International Monetary Fund. Monetary and Capital Markets Department
Published Date:
April 2011
Show Summary Details

The Acting Chair made the following remarks at the conclusion of the Executive Board’s discussion of the Global Financial Stability Report on March 28, 2011.

Executive Directors welcomed the improvement in financial stability on the heels of the global economic recovery. They agreed, however, that vulnerabilities requiring the continued attention of policymakers remain, especially in advanced economies. Emerging market economies, which are generally enjoying a stronger rebound, face different policy challenges.

Directors concurred that the key task for policymakers is the transition from measures that mainly responded to the symptoms of the crisis to structural reforms that address its underlying causes. They noted that many policy challenges highlighted in previous GFSRs have yet to be addressed. Directors agreed that paving the way for an unwinding of public support to financial institutions and the restoration of market discipline calls for stronger actions to strengthen the global financial system.

In particular, Directors underscored that funding of banks and sovereigns could prove difficult in some advanced economies, especially in some euro area countries. In the period ahead, these difficulties could be exacerbated by rising funding costs. Directors emphasized the linkage between public debt sustain-ability and bank balance sheets, and concurred that the risks of a funding disruption would be limited if banks strengthen their balance sheets, sovereigns improve their medium-term fiscal plans, and the private sector reins in its indebtedness.

Directors agreed that a combination of actions may be needed to restore to full health the financial systems, including recapitalization, restructuring, and, in some cases, closure of weak financial institutions. In this context, they noted that a high level of transparency in policy implementation, which for some Directors would include rigorous and realistic stress tests, could improve market sentiment.

Directors shared the view that, while the recent surge in capital in flows to emerging markets could support investment and growth, pressures are building in some countries, setting the stage for excessive leverage and asset price bubbles. Some Directors were of the view that the impact on capital flows to emerging markets of monetary policy in advanced economies deserved more analysis in the GFSR, suggesting that it was an important factor in explaining the rebound in flows. A few other Directors, however, considered that monetary policy settings in advanced economies play a more limited role in determining capital flows.

Directors agreed that overheating in emerging market economies complicates policy responses to safeguard financial stability. A combination of measures may be required, including a reorientation of the macroeconomic policy mix and macroprudential measures to limit the buildup of financial vulnerabilities. Some Directors noted that carefully deployed capital controls could help manage in flow surges, although a few other Directors were skeptical about their effectiveness except in special circumstances.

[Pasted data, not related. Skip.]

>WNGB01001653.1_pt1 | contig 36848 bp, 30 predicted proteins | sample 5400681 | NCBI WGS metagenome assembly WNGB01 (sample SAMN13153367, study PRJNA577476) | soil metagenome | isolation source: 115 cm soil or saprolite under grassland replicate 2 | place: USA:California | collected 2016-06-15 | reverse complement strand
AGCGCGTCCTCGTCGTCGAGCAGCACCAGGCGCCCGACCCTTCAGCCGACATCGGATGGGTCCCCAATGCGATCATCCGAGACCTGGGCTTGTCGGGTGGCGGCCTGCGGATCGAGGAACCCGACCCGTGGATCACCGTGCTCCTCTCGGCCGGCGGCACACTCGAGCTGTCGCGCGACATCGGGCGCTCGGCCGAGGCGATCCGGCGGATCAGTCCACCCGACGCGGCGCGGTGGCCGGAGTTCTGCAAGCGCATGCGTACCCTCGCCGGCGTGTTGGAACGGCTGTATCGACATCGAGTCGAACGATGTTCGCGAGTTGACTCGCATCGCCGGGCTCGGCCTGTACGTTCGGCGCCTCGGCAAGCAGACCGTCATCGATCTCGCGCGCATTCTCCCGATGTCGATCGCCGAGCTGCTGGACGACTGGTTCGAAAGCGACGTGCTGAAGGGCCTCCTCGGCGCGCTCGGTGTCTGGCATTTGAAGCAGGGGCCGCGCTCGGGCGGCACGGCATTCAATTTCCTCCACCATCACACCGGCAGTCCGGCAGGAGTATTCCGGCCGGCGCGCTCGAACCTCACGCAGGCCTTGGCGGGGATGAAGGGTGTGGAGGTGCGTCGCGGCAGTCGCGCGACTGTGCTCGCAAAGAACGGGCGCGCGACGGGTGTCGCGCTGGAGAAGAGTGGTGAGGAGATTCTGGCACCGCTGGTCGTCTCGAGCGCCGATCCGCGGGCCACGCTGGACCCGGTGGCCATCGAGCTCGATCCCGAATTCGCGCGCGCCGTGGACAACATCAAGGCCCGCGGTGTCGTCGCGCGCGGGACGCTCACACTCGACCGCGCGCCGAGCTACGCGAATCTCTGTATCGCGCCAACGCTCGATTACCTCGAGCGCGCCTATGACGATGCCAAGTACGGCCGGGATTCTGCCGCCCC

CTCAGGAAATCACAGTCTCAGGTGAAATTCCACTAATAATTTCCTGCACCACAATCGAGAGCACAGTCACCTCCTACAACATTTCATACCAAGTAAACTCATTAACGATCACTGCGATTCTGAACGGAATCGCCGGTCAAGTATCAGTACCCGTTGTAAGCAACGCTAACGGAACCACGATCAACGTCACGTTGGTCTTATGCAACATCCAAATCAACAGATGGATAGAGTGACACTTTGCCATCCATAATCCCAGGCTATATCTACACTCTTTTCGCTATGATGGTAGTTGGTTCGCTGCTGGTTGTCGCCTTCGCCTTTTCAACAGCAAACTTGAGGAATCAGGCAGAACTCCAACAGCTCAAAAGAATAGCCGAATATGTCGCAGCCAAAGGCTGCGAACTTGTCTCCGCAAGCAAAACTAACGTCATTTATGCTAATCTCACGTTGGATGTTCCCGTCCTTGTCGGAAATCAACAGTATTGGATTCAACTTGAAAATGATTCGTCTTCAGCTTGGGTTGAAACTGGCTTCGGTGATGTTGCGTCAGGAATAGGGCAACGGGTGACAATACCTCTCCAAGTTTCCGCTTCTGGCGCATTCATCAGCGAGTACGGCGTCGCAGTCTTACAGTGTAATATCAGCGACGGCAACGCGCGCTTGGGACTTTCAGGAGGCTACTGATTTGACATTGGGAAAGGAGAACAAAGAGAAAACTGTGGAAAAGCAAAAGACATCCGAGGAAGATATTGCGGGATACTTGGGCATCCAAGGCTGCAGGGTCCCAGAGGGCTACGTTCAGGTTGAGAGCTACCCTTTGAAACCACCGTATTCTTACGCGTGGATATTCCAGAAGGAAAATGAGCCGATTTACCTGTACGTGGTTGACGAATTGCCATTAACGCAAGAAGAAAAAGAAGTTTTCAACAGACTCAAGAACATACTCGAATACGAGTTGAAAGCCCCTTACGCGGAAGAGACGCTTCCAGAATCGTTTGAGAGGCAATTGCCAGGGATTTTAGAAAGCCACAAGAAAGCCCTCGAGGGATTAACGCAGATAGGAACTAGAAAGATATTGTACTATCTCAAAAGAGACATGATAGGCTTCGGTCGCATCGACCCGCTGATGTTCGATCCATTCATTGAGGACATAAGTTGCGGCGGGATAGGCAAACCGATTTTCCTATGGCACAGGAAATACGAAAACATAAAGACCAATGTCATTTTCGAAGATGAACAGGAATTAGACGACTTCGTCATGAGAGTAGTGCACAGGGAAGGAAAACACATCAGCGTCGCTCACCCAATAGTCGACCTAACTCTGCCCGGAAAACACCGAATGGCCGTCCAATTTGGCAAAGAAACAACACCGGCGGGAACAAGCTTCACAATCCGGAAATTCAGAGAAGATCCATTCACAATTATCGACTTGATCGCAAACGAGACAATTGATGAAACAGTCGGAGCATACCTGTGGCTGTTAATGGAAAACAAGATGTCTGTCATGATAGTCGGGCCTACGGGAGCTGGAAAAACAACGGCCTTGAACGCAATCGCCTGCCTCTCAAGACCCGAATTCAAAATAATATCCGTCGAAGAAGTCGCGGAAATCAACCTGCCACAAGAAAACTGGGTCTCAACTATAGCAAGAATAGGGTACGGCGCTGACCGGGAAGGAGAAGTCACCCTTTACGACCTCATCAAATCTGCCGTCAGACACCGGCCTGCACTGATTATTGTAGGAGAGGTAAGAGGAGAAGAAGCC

Overall, Directors agreed with the staff’s assessment of the near-term policy challenges. These include reducing the debt burdens and repairing the financial system in advanced economies; controlling the risks of overheating and asset bubbles in emerging market economies; and, in all countries, enhancing market discipline.

Directors welcomed the analysis in Chapter 2, which contributes to the development of techniques for measuring and mitigating systemic liquidity risk. They called for further work in this area as well as on the associated macroprudential policies. In this context, they agreed that Basel III regulations were a step in the right direction, but that more needs to be done since Basel III rules apply only to banks and only partially account for the interconnectedness of various institutions and their common exposures to funding markets. Directors also supported the call for improving the information available to market participants to allow a fuller assessment of an institution’s liquidity risk management.

Directors supported the “back to basics” approach to housing finance outlined in Chapter 3, which recommends best practices in underwriting, supervision, and risk management; a more careful consideration of government participation in housing markets; and a better alignment of incentives in mortgage funding. More broadly, Directors cautioned that the sophistication of housing finance systems needs to be commensurate with a country’s legal and financial infrastructure, and that emerging market countries should first focus on developing sound regulation and adequate information provision as they develop housing finance. Lastly, Directors shared the staff assessment of the need to reform the U.S. housing finance system, where the recent crisis had its origin, and noted recent U.S. proposals in this area.

    Other Resources Citing This Publication